Sep. 18, 1991
Undated (AP) _ Joe Rhein, the executive vice president of the Phoenix Cardinals, had a feeling it was coming.
''I'm scared to death of this game. This isn't the place you want to be your third week on the road,'' he said last Sunday, an hour before the 2-0 Cards got run out of RFK Stadium 34-0 by the Washington Redskins.
''I called it, didn't I?''
Unlike coach Joe Bugel, who remained upbeat about being 2-1 in three road games, Rhein couldn't afford that attitude about the thrashing. He worries about selling tickets, and in Phoenix the Cardinals have become a hard sell.
In 1988, when the Cards moved from St. Louis, they had people squabbling over season tickets for 72,000-seat Sun Devil Stadium, finally awarding rights to ticket holders from the Arizona team in the USFL.
A losing team plus a series of public relations problems capped by the NFL's decision to lift next season's Super Bowl because Arizona has no Martin Luther King holiday has reduced season ticket sales to under 27,000.
Even after the Cardinals upset the Los Angeles Rams and Philadelphia Eagles on the road, there was optimism, but no rush to the ticket offices, as if fans were waiting to see if the Cards were real or a mirage.
''It's the first week I can remember where people were saying positive things about us on talk shows,'' says public relations director Paul Jensen.
Still, there were skeptics.
After all, twice in the last decade the team had started 2-0 and finished 5-11, most recently in 1989, when they won two before being thrashed 35-7 by the New York Giants in the Meadowlands.
This was the same situation - a road game against an NFC East power, a legitimate test in one of the toughest road sites in the NFL.
The Cards flunked.
Rhein still figures the Cards will draw more than 50,000 for the Dallas Cowboys, in part because there are still a lot of Dallas fans in that part of the world; in part because Bugel has gone out of his way to be popular in Phoenix.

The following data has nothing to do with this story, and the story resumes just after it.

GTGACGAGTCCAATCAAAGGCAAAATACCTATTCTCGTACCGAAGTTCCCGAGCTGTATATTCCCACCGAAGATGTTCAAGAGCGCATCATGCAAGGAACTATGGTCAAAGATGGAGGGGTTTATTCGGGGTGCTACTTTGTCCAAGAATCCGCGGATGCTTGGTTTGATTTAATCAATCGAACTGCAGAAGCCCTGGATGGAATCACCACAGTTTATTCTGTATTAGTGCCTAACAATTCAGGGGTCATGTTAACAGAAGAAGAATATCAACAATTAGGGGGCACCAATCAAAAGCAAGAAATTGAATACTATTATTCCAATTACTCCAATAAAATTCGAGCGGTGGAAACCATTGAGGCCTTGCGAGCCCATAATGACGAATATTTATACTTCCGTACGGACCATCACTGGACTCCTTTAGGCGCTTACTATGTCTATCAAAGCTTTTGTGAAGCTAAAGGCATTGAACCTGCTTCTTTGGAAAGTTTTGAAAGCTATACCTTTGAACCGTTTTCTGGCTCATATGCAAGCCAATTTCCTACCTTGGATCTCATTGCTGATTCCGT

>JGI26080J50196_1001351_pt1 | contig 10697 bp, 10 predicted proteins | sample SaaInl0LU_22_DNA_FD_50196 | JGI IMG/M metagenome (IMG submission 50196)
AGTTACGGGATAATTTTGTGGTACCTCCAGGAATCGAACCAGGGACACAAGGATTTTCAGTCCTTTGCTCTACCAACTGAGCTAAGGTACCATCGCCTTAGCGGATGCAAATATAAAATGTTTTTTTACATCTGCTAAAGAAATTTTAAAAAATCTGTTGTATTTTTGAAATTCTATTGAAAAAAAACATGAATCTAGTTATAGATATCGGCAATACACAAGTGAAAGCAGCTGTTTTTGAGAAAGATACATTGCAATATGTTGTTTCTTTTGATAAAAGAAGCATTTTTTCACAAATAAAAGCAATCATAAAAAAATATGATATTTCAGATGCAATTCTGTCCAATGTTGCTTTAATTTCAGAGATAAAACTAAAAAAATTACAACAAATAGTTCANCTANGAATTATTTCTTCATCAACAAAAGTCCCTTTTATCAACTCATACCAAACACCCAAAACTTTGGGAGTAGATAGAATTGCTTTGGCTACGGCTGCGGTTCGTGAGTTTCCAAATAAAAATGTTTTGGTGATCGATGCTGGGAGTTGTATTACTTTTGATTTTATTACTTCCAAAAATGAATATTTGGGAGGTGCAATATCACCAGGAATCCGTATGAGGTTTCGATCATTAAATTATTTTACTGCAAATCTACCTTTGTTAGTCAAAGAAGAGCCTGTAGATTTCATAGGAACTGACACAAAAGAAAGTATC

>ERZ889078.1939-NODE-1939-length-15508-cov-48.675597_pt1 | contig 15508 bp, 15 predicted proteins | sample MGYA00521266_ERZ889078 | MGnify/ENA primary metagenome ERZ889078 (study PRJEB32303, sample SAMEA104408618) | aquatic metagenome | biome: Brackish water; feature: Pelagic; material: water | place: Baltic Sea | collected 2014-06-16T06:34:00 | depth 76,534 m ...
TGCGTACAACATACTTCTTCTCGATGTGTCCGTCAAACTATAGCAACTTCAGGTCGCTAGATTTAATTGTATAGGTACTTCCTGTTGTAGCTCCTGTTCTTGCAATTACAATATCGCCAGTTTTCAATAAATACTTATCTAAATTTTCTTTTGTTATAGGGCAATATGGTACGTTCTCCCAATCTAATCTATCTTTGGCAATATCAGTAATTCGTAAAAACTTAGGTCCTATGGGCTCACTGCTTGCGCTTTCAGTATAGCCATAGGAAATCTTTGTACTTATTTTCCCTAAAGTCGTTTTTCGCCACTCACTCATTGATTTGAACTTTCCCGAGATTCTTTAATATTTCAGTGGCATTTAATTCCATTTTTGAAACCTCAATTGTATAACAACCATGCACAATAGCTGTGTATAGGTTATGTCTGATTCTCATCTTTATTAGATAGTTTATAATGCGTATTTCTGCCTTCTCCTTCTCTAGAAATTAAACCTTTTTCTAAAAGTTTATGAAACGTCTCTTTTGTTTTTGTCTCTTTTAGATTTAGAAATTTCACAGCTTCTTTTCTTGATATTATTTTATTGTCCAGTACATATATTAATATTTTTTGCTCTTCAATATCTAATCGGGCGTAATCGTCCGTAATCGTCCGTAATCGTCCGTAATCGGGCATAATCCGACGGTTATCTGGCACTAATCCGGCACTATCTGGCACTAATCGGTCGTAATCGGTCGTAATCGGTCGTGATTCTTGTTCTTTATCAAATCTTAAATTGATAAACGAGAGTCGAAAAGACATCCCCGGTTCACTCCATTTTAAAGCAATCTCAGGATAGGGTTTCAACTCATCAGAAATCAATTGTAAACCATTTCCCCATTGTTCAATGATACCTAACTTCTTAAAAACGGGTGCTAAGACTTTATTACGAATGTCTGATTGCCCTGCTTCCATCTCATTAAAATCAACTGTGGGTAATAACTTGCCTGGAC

The following week, New England comes in. Like Dallas, it's a possible win, but the Patriots are hardly a draw, particularly when Arizona's retirees are mostly from the midwest and west. Two years ago, for example, the Cardinals drew 71,233 fans for the Chicago game, many of them rooting for the Bears.
Why so many problems in Phoenix?
They started on the day in March 1988 that the NFL gave permission for the Cardinals' move from St. Louis. Owner Bill Bidwill announced the team would be named ''Phoenix'' rather than ''Arizona.'' Many Arizonans say that was a mis- read of the state's mentality, where, as in many other areas, the big city is viewed with mistrust.
It went downhill from there, with $38 tickets, at that time almost double the league average. And it was compounded by a losing team - 7-9, 5-11, 5-11 in the first three seasons in Arizona.
''If there was a primer on the worst 10 things you could do when you come into a new community, they did them all,'' says a general manager of another NFL team.
Some of that has been rectified by hiring Bugel from the Redskins; Rhein from the league office, where he was director of administration, and Jensen.
They have also upgraded by giving Bugel and general manager Larry Wilson more say in the draft after a series of disastrous picks by personnel director George Boone, who had sole control of the choices.. They've made some good picks - Anthony Thompson (2), Ricky Proehl (3) and Johnny Johnson (7) last season, and Aeneas Williams in the third round this season.
But they've also had the misfortune to lose quarterback Timm Rosenbach to a knee injury, and Tom Tupa won't make them a contender in the NFC East.
''I think we're an improving team,'' Rhein says. ''But we're not ready for the Super Bowl yet.''